Friday, September 26, 2014

Details, Details, Details

    Some say the Devil is in them, some say that God is in them, details, that is.  Whichever it may be, the truth is that what we clap on our backs would be substantively different, far less evocative and expressive without the addition of special details to make that Attire word unique and beautiful to see.
    Though I could fill post after post about various special sleeves, buttons and clasps, collars, cuffs and hems, this post is going to glory in the abundance that is surface decoration.
    Cloth can only do so much, though with the onrushing technology of robotics that is changing fast.  But in the absence, as yet, of robots that can create complex surface embroideries employing multiple materials requiring multiple techniques to affix them we will still need the patient, endlessly skilled hands of those who embroider onto cloth with cord, ribbon, sequins, feathers, beads and stones.
    Here is just a shallow sample of some of the astounding craft out there in the world.  Some is subtly done, some is a blaring trumpet.  However it expresses, the one thing all these detail images have in common is beauty.  They make the eye and the mind and the heart happy to see them.  And that, by extension is what we want for ourselves when we wear them.
The  three dimensional leaf embroideries of a YSL evening jacket from 1980.  Its worked in gold strip, bugle beads and rocaille beads, done by the house of Lesage.
     Emile Pingat's couture house produced this amazing evening cape in 1895, relying on dense black work appliques to carry the complex pattern of the cape body out to the surface of the falling pleats that surround it.   
    House Doucet was known for the unabashed femininity of its work. This afternoon dress, with its wandering insertions of lace, headed with micro-pleated chiffon seems the emblem of the house.
    This Scassi evening ensemble from the 1950s is worked over the entire surface with a paisley pattern done in twisted black cord and jet beads.  It must have been wonderful to approach this and see subtle texture give way to a complicated, dense surface pattern.
    In 1910, Worth did this tea gown for a client. The subtlety of it is marvelous.  I love how the applied work is mostly obscured by the chiffon overlay.  Very classy work.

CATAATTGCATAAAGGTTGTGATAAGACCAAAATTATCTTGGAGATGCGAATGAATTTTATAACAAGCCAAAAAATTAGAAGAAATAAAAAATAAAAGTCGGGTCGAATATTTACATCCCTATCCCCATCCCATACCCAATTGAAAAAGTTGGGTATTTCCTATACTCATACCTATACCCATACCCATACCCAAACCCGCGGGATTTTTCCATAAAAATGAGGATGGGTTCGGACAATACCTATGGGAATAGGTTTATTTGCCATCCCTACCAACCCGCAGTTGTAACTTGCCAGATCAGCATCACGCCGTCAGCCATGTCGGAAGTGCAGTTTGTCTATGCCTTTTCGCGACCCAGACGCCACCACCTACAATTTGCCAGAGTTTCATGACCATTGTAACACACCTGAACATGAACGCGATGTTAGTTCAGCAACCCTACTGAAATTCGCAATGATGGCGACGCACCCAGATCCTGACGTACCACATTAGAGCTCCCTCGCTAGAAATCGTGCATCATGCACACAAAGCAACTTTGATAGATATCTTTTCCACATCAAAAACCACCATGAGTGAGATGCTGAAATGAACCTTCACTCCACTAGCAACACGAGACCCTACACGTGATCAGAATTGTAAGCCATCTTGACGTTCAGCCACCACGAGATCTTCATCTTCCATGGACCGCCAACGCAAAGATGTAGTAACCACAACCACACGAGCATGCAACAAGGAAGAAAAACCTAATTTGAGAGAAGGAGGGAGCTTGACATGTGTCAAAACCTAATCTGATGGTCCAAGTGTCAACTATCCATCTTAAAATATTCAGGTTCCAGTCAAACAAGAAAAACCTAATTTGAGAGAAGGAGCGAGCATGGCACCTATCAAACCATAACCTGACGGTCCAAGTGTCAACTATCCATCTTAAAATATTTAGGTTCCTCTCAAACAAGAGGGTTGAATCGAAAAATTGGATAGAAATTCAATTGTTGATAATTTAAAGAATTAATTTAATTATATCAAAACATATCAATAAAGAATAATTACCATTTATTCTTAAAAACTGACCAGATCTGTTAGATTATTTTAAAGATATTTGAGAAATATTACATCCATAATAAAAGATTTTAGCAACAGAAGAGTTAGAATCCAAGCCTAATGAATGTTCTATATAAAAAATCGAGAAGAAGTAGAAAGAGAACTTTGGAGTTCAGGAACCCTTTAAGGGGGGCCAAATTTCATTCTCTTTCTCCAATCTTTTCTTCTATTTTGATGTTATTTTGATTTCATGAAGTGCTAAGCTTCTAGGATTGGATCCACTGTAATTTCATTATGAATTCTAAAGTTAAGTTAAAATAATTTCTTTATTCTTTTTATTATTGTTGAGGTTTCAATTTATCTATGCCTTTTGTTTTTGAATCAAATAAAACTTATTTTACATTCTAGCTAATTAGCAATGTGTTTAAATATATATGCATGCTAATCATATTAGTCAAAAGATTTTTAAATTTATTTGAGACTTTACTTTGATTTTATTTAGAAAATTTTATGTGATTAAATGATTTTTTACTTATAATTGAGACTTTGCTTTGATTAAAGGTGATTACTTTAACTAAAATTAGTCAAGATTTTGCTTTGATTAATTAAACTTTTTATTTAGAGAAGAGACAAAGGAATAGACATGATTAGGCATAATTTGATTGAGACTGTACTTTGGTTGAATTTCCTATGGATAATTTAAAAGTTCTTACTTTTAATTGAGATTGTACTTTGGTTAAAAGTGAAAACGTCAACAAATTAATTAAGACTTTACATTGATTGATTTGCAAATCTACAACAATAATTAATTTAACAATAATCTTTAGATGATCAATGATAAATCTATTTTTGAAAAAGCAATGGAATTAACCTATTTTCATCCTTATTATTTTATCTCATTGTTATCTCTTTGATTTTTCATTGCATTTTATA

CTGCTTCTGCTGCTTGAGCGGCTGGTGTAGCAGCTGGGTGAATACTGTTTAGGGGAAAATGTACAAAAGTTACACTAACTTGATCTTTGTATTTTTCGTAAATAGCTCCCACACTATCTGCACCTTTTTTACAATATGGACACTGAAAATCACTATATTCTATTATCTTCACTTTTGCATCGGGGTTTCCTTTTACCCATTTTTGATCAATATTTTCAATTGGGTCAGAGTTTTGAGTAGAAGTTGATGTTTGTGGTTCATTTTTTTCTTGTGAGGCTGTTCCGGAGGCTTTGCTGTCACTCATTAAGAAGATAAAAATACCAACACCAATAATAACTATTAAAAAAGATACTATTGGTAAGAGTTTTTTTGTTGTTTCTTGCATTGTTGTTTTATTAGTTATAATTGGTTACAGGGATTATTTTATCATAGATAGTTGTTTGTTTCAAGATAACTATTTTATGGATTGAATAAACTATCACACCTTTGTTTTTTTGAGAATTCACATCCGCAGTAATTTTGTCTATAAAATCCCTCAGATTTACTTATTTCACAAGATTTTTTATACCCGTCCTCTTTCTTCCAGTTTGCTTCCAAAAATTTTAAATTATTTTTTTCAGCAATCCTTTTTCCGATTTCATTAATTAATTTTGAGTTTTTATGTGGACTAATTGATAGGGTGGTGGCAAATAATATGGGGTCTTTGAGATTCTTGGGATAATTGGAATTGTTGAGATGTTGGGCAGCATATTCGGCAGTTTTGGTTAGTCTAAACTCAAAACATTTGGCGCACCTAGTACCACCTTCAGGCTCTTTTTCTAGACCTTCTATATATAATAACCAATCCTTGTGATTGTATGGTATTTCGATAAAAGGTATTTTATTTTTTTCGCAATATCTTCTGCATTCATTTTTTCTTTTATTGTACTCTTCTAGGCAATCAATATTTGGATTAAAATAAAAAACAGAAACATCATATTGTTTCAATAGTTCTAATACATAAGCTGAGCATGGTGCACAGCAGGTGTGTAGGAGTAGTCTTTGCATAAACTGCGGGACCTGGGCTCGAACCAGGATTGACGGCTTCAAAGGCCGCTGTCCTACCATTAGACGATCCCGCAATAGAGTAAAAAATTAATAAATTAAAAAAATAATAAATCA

Karl Lagerfeld had this work put together for an outrageously extravagant dress he presented in 1990.  Matte gold beads, couched cording and gold thread wrapped metal strip all went into this wonderful thing.
    Maggie Rouff designed this evening coat for a client in 1898.  The entire surface is overlaid with Chantilly lace, and then that has heavy Irish crochet lace appliqued to it, with those dramatic black tassels to punctuate everything.  Its an arresting composition of texture and tone.
    This is part of a petticoat, from the time when a petticoat was not an undergarment, but rather the part of the gown seen in the center front. This one, in green silk, has been gloriously covered with flowers, birds and butterflies.  It makes me smile to look at it.  The lady who owned it must have smiled too.  1720, if you're wondering.
Also from the 1700s this detail from a robe a la Francais of steel blue repp silk is worked all over in silver, real silver, as strip, purl and thread, with accents of silk cord. A dress like this would have been for the highest state occasions, and would have been truly dazzling in candlelight.
And for a final gesture another piece from the house of Emile Pingat. Pingat's house was known for its amazing outerwear which often had the most intensely worked surface decorations.  Check this out.  Utterly jaw dropping. 
    I can and will explore the work of other cultures and times for the amazing things their artists create, but this should sate your appetites for the moment.


  1. Dazzling, all of them! Of course, I want to see the full garments, now.... : )